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LGA Must Keep Pace with Inflation and Population Growth

March 25, 2013 By Jeff Van Wychen, Fellow and Director of Tax Policy & Analysis

At a recent House Property Tax Division meeting, Rep. Pat Garofalo of Farmington complained that the annual inflation adjustment in the city LGA reform proposal would be unaffordable in future years because LGA spending would grow faster than statewide personal income. Garofalo’s assertions are not borne out by the facts.

Under the LGA reform proposal agreed to by the state’s major city organizations and incorporated into H.F. 1608 and S.F. 1491, the LGA appropriation would be adjusted annually for inflation and city population growth beginning in calendar year 2015, corresponding to state fiscal year (FY) 2015. This is necessary to ensure that the real per capita purchasing power of LGA will stay constant over time. Without this appropriation adjustment, city property taxes will increase in future years even if real per capita city spending remains constant. The inflation adjustment to the LGA appropriation is based on the Implicit Price Deflator for State and Local Government Purchases (i.e., the S&L IPD).

During the Property Tax Division meeting, Rep. Garofalo argued that the S&L IPD is “…far more likely to grow faster than the traditional form of inflation, the Consumer Price Index, and what no one would dispute is that when you take that and track it versus personal income, that that implicit price deflator grows faster than personal income.” The fact that the S&L IPD is growing faster than personal income will lead to growth in the LGA appropriation beyond what the state can afford in future years, Garofalo argued, thereby leading to tax increases or spending cuts in other areas of the state budget.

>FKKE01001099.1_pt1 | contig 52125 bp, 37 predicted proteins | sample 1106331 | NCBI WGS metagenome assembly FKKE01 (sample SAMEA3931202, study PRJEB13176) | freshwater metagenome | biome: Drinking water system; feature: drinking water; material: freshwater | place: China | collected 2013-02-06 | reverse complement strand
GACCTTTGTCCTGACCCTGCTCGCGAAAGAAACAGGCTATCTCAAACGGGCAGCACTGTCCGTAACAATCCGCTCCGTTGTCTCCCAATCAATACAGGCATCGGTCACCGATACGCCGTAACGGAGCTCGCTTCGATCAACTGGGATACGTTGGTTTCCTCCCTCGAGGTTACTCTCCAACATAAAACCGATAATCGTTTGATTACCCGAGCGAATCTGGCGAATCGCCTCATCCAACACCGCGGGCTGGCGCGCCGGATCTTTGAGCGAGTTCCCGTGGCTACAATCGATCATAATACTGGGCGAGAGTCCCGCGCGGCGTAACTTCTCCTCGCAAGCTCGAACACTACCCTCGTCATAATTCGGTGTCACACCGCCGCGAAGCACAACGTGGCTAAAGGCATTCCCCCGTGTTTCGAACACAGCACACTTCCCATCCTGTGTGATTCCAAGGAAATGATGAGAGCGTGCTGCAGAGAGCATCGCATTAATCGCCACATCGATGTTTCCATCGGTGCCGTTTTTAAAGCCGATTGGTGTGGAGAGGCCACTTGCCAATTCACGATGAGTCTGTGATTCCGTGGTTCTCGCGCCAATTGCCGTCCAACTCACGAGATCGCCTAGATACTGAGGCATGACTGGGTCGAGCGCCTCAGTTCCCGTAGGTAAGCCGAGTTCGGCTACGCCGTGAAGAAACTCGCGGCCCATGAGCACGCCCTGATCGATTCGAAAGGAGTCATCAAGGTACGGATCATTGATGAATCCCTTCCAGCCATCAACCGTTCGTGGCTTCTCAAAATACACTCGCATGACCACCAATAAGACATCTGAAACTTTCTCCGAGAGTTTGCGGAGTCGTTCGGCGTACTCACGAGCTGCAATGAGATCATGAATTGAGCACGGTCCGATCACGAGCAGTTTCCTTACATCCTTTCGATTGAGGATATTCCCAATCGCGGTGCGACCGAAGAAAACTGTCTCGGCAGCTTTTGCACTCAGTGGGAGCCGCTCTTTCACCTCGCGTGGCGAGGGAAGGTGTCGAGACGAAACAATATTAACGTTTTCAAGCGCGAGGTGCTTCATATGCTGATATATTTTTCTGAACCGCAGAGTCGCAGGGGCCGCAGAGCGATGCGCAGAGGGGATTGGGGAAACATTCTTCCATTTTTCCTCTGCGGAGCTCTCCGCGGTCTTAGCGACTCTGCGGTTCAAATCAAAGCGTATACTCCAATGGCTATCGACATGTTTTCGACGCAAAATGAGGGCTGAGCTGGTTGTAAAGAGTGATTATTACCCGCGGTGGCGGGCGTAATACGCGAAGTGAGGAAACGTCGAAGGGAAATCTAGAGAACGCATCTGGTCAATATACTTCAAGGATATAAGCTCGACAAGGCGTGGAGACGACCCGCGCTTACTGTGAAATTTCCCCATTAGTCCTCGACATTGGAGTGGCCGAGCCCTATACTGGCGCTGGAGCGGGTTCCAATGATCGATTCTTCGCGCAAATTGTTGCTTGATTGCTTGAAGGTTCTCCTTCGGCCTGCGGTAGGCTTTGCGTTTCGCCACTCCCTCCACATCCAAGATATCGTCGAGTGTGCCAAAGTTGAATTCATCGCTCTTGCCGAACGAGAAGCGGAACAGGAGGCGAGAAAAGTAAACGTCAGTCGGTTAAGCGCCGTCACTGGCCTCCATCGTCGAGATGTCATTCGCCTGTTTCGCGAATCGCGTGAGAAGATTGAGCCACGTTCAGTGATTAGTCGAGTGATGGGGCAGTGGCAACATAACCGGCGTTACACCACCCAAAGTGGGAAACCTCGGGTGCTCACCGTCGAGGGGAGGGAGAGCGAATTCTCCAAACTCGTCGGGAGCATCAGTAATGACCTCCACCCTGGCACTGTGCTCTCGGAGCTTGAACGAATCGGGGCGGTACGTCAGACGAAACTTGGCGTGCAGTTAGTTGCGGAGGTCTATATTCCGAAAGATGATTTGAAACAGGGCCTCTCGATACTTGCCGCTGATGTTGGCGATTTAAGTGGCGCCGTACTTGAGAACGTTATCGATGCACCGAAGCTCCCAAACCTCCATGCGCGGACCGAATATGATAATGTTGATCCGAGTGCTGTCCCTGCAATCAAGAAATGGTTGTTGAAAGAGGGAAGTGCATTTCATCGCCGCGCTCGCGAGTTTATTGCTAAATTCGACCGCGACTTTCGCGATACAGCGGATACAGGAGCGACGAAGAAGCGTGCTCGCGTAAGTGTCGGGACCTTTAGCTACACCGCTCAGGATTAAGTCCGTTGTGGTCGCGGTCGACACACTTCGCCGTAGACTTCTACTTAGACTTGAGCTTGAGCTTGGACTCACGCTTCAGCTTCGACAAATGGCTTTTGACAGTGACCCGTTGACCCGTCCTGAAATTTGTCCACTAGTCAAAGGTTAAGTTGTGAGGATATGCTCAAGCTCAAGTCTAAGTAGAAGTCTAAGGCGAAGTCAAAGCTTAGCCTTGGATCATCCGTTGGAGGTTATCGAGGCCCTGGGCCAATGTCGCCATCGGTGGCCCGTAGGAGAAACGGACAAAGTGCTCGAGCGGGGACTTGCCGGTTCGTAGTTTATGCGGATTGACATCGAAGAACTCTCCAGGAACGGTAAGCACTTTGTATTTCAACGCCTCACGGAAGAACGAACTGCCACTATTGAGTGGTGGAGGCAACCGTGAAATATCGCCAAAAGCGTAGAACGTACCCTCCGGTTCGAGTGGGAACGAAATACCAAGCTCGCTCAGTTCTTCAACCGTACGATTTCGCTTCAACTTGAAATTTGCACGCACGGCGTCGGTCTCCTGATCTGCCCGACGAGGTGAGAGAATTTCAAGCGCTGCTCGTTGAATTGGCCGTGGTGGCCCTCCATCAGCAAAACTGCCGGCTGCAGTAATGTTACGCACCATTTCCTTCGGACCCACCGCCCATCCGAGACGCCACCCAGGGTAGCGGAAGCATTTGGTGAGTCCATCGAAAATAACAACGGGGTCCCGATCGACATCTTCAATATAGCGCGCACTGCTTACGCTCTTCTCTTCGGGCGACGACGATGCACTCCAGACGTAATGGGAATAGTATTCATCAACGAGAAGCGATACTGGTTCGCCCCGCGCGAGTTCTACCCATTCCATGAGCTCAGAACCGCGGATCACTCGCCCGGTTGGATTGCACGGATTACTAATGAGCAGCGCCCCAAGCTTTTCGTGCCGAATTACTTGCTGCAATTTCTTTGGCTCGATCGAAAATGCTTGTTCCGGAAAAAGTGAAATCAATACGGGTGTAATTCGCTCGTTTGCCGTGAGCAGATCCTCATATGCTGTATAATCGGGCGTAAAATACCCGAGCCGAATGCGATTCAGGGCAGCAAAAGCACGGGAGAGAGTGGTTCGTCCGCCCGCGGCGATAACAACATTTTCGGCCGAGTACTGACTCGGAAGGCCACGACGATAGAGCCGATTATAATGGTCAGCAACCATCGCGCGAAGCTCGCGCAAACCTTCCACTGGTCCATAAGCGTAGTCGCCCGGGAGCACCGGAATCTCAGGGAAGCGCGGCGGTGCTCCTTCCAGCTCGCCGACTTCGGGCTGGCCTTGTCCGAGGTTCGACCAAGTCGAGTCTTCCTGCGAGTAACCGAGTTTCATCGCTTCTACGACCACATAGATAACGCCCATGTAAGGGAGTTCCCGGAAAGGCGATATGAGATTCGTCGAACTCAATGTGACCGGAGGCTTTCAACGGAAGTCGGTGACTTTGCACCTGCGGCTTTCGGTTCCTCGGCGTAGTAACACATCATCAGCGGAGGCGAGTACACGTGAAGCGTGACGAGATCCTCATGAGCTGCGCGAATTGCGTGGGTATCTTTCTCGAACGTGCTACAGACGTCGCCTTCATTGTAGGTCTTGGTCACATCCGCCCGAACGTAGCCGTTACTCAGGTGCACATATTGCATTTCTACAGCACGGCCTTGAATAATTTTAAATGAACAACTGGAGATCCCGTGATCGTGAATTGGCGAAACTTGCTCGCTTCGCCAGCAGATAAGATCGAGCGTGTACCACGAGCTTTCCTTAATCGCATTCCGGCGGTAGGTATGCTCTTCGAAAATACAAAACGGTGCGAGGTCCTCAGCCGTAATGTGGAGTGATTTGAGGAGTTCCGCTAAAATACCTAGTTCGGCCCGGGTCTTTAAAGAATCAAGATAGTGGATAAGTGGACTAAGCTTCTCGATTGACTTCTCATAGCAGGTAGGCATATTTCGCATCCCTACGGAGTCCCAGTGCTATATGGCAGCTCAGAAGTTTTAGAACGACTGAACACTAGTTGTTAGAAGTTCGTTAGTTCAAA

As it turns out, however, Rep. Garofalo was completely wrong about the growth in the S&L IPD relative to personal income, as demonstrated in the graph below. All information in this graph is based on actual and projected data from Minnesota Management & Budget.

Growth in the S&L IPD has consistently been well below growth in statewide personal income and state income tax revenue since 1991, with the exception of recession years. Over the next four years (2013 to 2017), the growth in personal income and state income tax revenue is projected to be approximately double the rate of growth in the S&L IPD. Even if we add the population growth adjustment to the S&L IPD inflation adjustment, the combined rate of growth will still be well below the rate of growth in personal income.

Rep. Garofalo’s statement regarding the S&L IPD is also disputable on other grounds. His characterization of the Consumer Price Index (CPI) as the “traditional form of inflation” is not really accurate in the context of city governments. The S&L IPD, not the CPI, is the “traditional” measurement of inflation for cities. Statutes regarding levy limits, the supplemental truth-in-taxation statement, and the revenue need adjustment in the current LGA formula all rely on the S&L IPD, not the CPI. Furthermore, the House Research Department, Senate Counsel & Research, and the Revenue Department generally use the S&L IPD to adjust city finances for inflation.